Maybe cottage industry's for conversions will really take off one day beyond the limited amount being done for real enthusiasts now.
Might also see at some point the same cars being offered in electric and IC in the meantime.

Still going to be interesting to see how the grid copes with the increased electric demand though.

BruceM

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Re: The future of electric Vehicles.
« Reply #182 on: April 22, 2018, 12:56:22 AM »
The electric bike stuff is getting pretty impressive and affordable. 

I've thought about a way-behind-me electric pusher cart for a recumbent trike for when I'm not able to drive anymore; I can't walk as far as my mailbox which is 1/2 mile away.  No registration, no insurance needed in my state which wouldn't hurt either. 

The 2018 Subaru Impreza has a curb weight of around 3000 lbs- minus engine and tranny for electric conversion, but still, not a lightweight car. Maybe the Australia version is different?

« Last Edit: April 22, 2018, 01:00:02 AM by BruceM »

buickanddeere

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Re: The future of electric Vehicles.
« Reply #183 on: April 22, 2018, 06:26:06 AM »
  The best all around compromise to build an EV is the Chevy Bolt.
  The Leaf is a kid's go-kart made street legal, doesn't even have battery thermal regulation.
  As previously stated the Tesla has impressive highway miles at the expense of cost, size and weight. The energy required to accelerate and decelerate all that Tesla mass in stop and go around town driving makes it little better than the Bolt in range.

glort

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Re: The future of electric Vehicles.
« Reply #184 on: April 22, 2018, 09:57:42 AM »
The electric bike stuff is getting pretty impressive and affordable. 

I guess it would depend on your outlook. To me it's still not cheap but 20Kw+ from a motor that is in the hub of a bicycle is VERY impressive to be sure!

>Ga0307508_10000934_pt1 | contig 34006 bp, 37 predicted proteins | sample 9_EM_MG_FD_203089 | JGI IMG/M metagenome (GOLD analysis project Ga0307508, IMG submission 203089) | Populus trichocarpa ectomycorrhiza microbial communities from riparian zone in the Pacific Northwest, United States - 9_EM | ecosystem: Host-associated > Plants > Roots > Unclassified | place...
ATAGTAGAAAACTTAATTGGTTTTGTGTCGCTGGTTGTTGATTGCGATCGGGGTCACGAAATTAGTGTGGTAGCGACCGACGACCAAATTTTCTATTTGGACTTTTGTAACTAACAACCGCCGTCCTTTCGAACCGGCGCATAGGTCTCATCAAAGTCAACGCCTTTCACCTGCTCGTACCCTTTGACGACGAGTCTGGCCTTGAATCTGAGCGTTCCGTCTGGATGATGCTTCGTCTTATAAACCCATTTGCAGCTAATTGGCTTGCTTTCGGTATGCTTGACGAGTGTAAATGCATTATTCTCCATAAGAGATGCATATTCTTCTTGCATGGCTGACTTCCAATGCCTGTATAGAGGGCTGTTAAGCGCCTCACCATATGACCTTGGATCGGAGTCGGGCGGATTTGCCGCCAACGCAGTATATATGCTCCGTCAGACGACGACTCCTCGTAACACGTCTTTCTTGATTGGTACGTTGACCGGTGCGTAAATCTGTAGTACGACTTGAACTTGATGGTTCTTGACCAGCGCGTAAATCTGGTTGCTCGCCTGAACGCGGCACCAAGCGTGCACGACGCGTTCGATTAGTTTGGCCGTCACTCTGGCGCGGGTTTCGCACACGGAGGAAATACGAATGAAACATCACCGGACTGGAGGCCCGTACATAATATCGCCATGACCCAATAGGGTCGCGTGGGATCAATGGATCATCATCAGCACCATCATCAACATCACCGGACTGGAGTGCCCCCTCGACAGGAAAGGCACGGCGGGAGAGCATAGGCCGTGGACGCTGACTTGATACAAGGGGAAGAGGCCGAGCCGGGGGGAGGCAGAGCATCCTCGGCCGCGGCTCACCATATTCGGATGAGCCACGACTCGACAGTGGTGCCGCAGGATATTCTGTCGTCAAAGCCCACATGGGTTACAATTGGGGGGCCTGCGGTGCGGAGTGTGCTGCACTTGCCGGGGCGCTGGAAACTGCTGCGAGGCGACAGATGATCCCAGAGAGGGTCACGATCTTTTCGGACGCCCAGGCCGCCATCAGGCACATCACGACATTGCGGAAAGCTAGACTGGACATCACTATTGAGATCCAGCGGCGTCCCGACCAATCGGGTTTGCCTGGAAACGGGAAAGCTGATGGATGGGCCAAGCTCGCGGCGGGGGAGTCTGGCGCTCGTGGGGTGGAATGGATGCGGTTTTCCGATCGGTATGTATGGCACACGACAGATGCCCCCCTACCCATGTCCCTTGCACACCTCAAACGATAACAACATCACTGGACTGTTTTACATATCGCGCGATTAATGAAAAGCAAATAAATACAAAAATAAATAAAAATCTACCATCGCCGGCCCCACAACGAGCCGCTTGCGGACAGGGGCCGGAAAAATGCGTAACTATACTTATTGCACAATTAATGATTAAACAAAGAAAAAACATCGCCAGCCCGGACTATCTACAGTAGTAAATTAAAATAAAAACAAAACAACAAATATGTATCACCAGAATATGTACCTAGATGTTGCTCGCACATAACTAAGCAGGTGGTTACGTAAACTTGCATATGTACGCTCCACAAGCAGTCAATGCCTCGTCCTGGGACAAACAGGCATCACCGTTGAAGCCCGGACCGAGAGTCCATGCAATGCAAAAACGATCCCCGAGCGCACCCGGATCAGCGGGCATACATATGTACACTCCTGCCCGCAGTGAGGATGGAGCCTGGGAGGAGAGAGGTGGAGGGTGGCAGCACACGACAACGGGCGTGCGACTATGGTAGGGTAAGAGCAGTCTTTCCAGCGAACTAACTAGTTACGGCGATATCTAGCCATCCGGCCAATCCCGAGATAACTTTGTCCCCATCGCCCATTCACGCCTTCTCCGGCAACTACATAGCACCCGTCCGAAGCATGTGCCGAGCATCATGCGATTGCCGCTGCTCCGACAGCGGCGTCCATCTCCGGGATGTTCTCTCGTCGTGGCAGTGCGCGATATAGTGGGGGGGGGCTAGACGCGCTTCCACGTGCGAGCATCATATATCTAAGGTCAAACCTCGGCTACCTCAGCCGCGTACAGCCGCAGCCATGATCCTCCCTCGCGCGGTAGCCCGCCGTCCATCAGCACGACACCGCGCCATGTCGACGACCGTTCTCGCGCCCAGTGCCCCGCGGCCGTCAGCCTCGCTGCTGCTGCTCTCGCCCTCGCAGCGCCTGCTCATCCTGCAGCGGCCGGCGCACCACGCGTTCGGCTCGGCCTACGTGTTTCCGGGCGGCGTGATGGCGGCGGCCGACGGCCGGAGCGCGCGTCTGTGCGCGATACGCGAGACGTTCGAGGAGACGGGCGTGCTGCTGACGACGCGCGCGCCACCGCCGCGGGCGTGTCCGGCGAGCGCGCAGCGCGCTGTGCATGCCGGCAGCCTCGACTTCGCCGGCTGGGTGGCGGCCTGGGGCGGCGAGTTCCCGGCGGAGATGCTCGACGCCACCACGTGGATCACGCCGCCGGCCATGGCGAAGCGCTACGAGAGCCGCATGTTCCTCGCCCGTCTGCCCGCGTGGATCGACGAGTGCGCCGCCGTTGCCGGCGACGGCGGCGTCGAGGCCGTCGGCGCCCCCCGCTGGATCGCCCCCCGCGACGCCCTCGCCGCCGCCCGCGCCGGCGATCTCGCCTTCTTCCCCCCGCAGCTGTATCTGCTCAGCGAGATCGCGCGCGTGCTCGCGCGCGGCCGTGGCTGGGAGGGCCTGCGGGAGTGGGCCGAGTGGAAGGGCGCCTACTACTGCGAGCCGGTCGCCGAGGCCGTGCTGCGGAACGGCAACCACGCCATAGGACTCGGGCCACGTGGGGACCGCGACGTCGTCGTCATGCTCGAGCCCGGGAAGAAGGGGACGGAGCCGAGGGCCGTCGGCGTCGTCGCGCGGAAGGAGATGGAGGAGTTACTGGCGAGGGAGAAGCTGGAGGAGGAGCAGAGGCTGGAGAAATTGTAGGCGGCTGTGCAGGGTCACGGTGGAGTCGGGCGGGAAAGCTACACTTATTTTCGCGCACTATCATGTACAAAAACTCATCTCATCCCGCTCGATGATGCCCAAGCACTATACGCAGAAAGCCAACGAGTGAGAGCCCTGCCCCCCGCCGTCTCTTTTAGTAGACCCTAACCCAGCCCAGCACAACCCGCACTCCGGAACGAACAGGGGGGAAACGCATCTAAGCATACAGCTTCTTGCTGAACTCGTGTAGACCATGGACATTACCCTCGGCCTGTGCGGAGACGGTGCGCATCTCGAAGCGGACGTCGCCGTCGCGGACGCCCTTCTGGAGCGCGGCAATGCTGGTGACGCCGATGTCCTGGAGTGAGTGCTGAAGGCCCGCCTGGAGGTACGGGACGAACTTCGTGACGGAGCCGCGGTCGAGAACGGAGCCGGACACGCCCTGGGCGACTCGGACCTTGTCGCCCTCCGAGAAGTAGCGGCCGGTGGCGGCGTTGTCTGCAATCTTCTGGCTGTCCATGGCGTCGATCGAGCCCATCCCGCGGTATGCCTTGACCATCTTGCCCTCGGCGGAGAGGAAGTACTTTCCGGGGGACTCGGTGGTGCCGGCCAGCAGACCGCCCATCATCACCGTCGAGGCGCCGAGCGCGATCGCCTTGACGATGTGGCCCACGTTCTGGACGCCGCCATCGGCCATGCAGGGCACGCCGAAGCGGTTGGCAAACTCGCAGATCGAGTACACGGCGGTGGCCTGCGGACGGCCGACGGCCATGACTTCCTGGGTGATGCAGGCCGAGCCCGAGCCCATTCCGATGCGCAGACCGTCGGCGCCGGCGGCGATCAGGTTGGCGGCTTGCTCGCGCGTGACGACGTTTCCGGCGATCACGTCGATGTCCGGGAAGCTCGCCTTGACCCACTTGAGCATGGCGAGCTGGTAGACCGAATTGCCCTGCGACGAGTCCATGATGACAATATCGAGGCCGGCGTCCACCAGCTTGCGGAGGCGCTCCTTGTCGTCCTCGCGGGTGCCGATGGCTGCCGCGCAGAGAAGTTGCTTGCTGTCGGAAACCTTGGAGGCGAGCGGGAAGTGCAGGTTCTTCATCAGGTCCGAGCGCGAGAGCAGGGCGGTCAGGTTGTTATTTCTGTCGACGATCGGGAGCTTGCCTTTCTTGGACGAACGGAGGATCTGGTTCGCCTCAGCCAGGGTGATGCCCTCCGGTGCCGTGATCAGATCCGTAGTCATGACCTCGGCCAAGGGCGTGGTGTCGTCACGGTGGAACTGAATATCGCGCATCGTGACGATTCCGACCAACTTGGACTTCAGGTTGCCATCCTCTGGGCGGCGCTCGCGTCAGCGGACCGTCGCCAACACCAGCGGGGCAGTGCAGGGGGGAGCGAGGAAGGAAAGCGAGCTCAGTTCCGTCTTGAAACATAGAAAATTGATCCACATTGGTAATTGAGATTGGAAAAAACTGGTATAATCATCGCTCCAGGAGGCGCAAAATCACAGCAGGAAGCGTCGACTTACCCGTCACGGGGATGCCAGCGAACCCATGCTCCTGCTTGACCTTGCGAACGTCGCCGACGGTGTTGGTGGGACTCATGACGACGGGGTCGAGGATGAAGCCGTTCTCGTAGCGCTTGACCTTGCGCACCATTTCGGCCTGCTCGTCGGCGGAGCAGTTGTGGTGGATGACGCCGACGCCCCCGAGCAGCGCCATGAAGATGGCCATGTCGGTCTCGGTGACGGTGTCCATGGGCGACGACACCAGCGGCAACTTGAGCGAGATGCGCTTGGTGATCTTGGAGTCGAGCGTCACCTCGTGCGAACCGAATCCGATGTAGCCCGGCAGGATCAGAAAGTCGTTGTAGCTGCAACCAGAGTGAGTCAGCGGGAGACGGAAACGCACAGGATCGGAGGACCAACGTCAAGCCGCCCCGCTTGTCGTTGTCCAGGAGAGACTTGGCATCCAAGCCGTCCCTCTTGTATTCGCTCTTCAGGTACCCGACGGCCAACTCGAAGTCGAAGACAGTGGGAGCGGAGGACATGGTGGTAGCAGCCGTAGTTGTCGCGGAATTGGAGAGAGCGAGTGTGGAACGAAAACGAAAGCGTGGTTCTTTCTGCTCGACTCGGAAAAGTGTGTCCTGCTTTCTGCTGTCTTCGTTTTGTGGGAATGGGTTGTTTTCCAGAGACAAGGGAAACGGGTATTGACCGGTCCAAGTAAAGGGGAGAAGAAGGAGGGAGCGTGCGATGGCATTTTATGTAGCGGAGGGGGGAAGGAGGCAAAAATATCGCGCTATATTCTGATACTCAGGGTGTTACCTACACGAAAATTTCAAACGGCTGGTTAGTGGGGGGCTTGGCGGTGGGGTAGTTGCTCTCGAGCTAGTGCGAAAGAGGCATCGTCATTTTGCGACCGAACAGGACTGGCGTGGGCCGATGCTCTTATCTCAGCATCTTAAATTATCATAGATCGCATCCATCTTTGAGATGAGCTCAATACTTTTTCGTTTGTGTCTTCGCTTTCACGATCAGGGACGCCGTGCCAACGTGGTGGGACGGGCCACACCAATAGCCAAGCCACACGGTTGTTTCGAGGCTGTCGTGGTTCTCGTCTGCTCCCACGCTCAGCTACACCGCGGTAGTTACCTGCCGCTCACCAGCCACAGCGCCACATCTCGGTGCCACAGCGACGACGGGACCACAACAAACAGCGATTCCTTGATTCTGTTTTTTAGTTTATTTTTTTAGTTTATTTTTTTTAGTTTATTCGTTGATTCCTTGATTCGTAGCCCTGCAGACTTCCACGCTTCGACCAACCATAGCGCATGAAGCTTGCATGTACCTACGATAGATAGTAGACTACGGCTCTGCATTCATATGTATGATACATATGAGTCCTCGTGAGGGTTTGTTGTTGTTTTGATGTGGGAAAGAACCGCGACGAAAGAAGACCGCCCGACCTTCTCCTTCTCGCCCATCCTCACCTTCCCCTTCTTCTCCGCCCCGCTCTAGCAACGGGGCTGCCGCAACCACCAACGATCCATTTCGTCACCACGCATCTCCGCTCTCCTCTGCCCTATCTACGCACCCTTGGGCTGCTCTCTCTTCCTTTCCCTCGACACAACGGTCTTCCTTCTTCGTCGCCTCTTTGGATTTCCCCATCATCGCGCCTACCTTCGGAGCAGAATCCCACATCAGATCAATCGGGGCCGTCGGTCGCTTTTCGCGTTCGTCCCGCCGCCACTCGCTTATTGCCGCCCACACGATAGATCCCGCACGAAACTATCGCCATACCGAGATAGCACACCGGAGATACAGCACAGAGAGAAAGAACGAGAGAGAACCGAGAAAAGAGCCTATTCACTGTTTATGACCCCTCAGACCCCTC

Quote
I've thought about a way-behind-me electric pusher cart for a recumbent trike for when I'm not able to drive anymore; I can't walk as far as my mailbox which is 1/2 mile away.  No registration, no insurance needed in my state which wouldn't hurt either. 

Does not seem to me like it would be much of an option for you.  With teh motor and controllers I would assume there is a terrible lot of EMF there that would affect you Bruce.  Whats are the laws regarding something powered by a small electric start China Diesel?  they come 7 and 10 HP which should be enough for what you describe.
Would you get around the regulations as a mobility devise/ disabled driver?  Would seem to be a far better option for you. Take out the alternator stator and you should have no EMF at all.

Quote
The 2018 Subaru Impreza has a curb weight of around 3000 lbs- minus engine and tranny for electric conversion, but still, not a lightweight car. Maybe the Australia version is different?

No, they are heavy here too. Very little difference in them between Countries. You are right, the new ones are not light and have been getting heavier every model actually.  The new ones have the CVT transmissions and that is a Monster. Not sure what it weighs but having pulled a couple out now, I can tell you it's a heck of a lot more than the old ones.
They run fiercly hot as well. things have hig coolers on them and thermal blankets to stop the heat radiating into the cabin.  Engines are all variable cam timing as well  so thinking about it, Most of the extra weight over the older models is probably in the running gear.

I was more thinking of something a bit older in my comment though. Couldn't see anyone chopping up a current model car to electrify it but that was just my thinking and may not be everyone elses.

10 Yo car is still very comfortable and as you are going to remove most of the things that really wear out anyway... wouldn't make that much difference apart from the weight difference.

I don't know what would be a current model that is lightish in any make. I'd probably think something Korean might be the go.
Myself I'm not that concerned with driving new cars and it wouldn't occur to me to chop up a current model.  I like older cars anyway. 10 Yo would be perfectly satisfactory for me and give me all the comfort I needed.